As for me trolling OreImo, it doesn’t mean I was lying exactly. I put out some sort of ridiculous-sounding interpretation and the fact that you could take it seriously in itself proved a point. You’re free to interpret what I wrote however you want.

  7. I really like your imouto story =) If it were an anime I would definitely watch it and probably think it’s good. OreImo is pretty much the only imouto anime I’m familiar with, and while I can’t say it’s a great series overall, I thought there were a lot of genuinely good things about it beneath all the fan service and over-the-top harem drama. So if someone asked, I would probably say it’s good. But that’s just my opinion =P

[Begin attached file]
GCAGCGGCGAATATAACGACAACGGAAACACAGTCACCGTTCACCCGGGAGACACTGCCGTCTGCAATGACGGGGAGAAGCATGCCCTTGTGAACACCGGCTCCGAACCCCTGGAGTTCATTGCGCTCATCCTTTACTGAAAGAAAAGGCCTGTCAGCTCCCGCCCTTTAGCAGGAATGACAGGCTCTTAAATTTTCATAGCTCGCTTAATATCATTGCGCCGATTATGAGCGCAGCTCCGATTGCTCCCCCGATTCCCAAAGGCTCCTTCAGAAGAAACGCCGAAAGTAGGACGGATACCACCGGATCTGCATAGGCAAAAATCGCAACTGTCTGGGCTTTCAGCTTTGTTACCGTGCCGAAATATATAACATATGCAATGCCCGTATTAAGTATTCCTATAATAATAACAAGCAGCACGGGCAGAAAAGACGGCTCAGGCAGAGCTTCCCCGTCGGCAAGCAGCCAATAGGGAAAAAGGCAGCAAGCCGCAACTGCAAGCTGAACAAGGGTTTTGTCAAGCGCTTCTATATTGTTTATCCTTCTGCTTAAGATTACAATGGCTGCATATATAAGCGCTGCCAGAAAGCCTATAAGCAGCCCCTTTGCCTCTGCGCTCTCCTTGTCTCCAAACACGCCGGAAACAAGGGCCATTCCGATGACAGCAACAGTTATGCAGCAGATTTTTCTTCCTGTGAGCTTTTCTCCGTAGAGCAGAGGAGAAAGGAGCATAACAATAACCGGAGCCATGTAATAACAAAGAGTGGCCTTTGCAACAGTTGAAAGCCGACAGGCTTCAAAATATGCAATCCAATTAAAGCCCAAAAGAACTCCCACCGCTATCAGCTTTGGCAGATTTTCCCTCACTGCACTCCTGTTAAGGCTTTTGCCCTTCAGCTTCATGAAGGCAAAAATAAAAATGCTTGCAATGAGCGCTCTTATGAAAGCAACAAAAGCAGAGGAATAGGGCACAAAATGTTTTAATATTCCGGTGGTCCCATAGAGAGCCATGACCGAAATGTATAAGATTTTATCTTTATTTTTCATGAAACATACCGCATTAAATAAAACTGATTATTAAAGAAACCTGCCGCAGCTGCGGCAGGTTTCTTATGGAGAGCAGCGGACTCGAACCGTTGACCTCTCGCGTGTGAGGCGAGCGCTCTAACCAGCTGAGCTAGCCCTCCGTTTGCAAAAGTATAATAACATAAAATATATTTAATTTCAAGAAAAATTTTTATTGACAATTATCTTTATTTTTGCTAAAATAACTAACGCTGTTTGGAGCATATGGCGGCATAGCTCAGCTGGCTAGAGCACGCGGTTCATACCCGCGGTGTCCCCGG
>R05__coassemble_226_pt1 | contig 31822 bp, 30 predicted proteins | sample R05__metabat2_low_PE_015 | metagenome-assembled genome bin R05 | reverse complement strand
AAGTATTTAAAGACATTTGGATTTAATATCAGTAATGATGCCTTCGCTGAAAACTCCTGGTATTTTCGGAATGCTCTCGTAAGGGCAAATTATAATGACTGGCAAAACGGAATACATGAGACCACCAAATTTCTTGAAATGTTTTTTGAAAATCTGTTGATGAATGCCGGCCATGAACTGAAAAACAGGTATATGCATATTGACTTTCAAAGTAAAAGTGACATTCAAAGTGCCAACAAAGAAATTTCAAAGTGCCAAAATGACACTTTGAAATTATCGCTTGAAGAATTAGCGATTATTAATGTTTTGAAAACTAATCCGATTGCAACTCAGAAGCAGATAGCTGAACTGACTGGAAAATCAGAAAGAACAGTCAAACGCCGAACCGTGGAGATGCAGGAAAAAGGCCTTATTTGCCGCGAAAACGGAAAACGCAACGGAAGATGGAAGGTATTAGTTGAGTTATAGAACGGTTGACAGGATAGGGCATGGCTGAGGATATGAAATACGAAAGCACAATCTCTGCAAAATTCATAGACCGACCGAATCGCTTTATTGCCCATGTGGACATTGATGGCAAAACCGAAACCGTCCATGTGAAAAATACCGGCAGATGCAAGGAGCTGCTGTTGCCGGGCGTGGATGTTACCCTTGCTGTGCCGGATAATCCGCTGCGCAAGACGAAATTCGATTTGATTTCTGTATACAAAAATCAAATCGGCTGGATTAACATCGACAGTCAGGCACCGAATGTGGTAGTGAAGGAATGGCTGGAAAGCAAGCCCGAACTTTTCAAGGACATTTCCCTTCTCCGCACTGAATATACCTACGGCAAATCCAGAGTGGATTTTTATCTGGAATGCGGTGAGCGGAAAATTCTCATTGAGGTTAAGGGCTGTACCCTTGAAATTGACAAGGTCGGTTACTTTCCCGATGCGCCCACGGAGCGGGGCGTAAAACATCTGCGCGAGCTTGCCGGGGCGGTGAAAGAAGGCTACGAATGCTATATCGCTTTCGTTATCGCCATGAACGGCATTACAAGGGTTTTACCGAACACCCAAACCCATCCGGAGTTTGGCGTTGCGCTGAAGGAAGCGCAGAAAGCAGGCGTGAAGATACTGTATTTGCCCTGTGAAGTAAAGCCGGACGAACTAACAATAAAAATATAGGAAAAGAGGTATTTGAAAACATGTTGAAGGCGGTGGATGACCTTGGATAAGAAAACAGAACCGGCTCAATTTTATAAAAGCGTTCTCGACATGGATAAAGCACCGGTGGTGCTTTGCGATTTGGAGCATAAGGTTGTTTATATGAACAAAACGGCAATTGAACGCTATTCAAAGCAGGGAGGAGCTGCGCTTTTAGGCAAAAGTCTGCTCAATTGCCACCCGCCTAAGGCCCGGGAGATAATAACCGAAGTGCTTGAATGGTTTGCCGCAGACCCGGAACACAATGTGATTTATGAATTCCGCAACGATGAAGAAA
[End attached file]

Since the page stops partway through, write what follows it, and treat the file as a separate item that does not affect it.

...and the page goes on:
• I too still think of OreImo as a good anime. Obviously not so much from “literary” standards, but as an anime I think it’s quite fun in all of its ridiculousness.

      Glad you liked my own little story too :)

  8. First of all, I have to care about the siblings involved. If I don’t, then it means very little how good their romance is. I already told you in a previous post Señor Frog. I care for neither Kyosuke or Kirino. As far as I’m concerned, both people suck.
    Oni Ai, from what people I trust told me, is more about the girls than the incest thing. I don’t even know whether Yosuga no Sora is worth my time. From the FEW scenes I watched…no, it isn’t.

    In any case, there’s only one incest anime show I legitimately cared for and you can guess which one it is based on my preferences.